What is Robotic Art?
By Terrain.art | Aug 2 2021 · 6 min read
What is Robotic Art?
Despite the recent buzz in recent times, art made with the help of artificial intelligence – more specifically robotic art – is not entirely new.
In ancient China, automation was used in theatre to create mechanized doves, fish, angels, dragons, etc. These automated figures were operated by hydraulics and were meant for the amusement of the emperor.
In the western world, Hero of Alexandria, an engineer and a mathematician, developed fully automated theatrical backdrops. Later, Leonardo Da Vinci’s prophetic mind sought to replace human labour and repetitive action with machinery. He left us drawings of early aircraft, sewing machines, and cannons.
With the progress in machine learning and deep learning, artists are now producing more complex and creative robot concept art using sophisticated algorithms that are capable of mimicking the neural network of the human brain. Here, we shall look at some of the most visionary artists of the 20th and 21st centuries who have contributed to the growing field of robotic art — starting from its humble beginnings in cybernetic art to more complex innovations in artificial intelligence.
While it remains out of scope of this blog to delve deep into AI art and what distinguishes it from traditional forms of art, you can check out our video glossary, where we offer in depth analysis of various genres of visual art.
Wen Ying Tsai and the Emergence of Cybernetic Art
The Chinese-born artist Wen Ying Tsai achieved international fame through his interactive cybernetic sculptures. Although there was no artificial intelligence involved in his work, they evinced a shift from static art to kinetic art — one that prioritizes movement and human interaction.
In 1965, while contemplating the shimmering of sunlight through trees, he decided to replicate the phenomenon in his work through the use of a stroboscope coupled with a feedback control system. His first feedback pieces were displayed at the Howard Wise Gallery in New York and astounded the critics and audiences alike. Titled Cybernetic Sculpture System No 1, the work showed a grove of slender stainless-steel rods rising from a base. The rods were lit by strobes and connected to light and sound sensors. As a result, whenever an onlooker made a sound in the vicinity, the rods moved, thereby achieving an interactive effect.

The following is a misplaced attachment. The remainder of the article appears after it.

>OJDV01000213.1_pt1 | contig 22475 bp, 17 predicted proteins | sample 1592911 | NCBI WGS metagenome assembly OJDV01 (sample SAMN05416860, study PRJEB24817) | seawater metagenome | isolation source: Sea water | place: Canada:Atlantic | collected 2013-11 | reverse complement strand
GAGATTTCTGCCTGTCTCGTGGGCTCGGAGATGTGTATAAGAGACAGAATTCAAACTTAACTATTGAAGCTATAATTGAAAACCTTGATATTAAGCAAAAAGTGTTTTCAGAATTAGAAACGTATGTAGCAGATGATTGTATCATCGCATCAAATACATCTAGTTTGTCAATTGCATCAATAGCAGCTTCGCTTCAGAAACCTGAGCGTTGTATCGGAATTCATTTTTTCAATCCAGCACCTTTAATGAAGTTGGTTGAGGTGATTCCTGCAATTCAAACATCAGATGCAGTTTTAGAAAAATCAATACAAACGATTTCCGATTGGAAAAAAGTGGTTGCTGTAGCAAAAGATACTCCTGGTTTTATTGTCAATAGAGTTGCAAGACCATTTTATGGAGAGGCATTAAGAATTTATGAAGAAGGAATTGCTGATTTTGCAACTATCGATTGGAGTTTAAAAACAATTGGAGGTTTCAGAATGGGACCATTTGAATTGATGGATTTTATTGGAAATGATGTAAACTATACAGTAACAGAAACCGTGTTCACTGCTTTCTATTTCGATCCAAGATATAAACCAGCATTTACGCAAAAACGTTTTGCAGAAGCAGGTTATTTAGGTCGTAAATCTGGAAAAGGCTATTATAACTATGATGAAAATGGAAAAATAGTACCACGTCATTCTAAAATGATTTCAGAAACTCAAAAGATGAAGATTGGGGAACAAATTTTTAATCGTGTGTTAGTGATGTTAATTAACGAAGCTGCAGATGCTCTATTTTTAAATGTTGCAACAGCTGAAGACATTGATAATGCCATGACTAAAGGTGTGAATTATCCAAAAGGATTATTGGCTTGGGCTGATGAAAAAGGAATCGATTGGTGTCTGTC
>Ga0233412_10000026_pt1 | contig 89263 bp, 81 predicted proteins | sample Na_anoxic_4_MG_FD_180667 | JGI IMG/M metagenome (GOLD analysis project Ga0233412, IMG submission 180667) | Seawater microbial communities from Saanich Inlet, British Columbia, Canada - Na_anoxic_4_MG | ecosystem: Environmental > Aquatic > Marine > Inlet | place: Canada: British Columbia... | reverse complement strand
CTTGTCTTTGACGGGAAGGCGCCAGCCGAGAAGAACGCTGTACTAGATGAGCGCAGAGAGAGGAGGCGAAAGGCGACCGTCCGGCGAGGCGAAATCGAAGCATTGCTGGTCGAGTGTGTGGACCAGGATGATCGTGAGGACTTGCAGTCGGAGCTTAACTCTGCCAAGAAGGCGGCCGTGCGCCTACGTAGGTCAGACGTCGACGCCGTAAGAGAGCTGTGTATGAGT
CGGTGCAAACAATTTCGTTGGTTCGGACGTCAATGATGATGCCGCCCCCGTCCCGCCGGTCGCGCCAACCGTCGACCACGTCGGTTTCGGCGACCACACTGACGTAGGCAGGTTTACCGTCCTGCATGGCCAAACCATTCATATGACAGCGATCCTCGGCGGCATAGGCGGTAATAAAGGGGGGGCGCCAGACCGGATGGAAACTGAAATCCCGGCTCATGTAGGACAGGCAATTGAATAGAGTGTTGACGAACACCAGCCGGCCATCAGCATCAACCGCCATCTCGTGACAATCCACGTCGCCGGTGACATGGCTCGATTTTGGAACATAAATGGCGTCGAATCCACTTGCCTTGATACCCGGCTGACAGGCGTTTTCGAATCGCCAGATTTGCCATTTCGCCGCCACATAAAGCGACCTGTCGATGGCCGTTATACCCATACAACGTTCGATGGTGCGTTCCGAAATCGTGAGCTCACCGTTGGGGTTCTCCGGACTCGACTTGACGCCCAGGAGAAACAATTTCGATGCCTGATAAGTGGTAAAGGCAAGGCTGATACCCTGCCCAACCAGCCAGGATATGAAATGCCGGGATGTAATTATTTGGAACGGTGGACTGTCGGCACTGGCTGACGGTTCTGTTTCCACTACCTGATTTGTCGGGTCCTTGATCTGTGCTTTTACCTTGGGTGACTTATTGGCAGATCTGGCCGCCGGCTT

Nicolas Schöffer and Computational Intelligence
In the 1950s and 60s, the development of supercomputers gave a fillip to cybernetic art, which, in part, was also inspired by the cybernetic theories of Norbert Wiener. Hungarian-born, French artist Schöffer’s pioneering cybernetic sculpture CYSP 1 was the first artwork to use electronic computations developed by Philips Company. The whole sculpture, made from steel and aluminium, was set on a base mounted on four rollers, which contained the mechanism and an electronic brain built by Philips. The plates were operated by small motors located under their axis. Photo-electric cells and microphones built into the sculpture caught all the variations in the surrounding light and sound and elicited reactions on the part of the sculpture.
Harold Cohen and Early Artificial Intelligence
From simple kinetic and cybernetic art, we see a shift towards artificial intelligence with Harold Cohen during the seventies and eighties. Given the level of sophistication in today’s robot concept art, one might think that Cohen’s artworks are rather plain and simplistic. Nonetheless, it laid the foundation of robotic art that inspired generations of successive artists.
Cohen developed a robotic system called AARON, which could pick up a paintbrush and paint on canvases on its own. Unlike humans, who develop knowledge through experience, AARON acquired its knowledge cumulatively through data sets. However, since its actions were based on the data that had already been fed into its system, it could never break the rules of programming or imagine the possibility of drawing anything outside what it already knows. In that sense, AARON’s creativity was rather limited.
Simon Colton and Computational Creativity
Painting Fool, a software developed by Simon Colton of Imperial College of London in 2006, addressed many of the issues surrounding creative autonomy of robot concept art.
Unlike AARON, this software does not physically create artworks but comes up with stunning, often insightful, digital works of art, by researching the web on its own and interpreting complex, abstract concepts. For instance, it once created an original collage based on a 2009 news story about the war in Afghanistan, based on a juxtaposition of explosions, drone attacks, graves, etc.
Ai-Da and the Future of Robotic Art
Ai-Da — the world’s first ultra-realistic robot artist — perhaps marks the beginning of the next phase of robotic art. While, presently, there are many artists who collaborate with robots to create artwork, Ai-Da is the first AI-based robot that can come up with creative artworks with no human supervision or intervention. Named after English mathematician and writer Ada Lovelace, Ai-Da has progressed from abstract art to self-portraiture. Critics suggest that her artworks point towards a watershed moment in art history, where art can be created entirely without human intervention. While this may seem to unsettle many artists, her creator, gallerist Aidan Meller thinks that Ai-Da should be seen not as a threat but as an art project that is meant to generate debate on creativity and automation.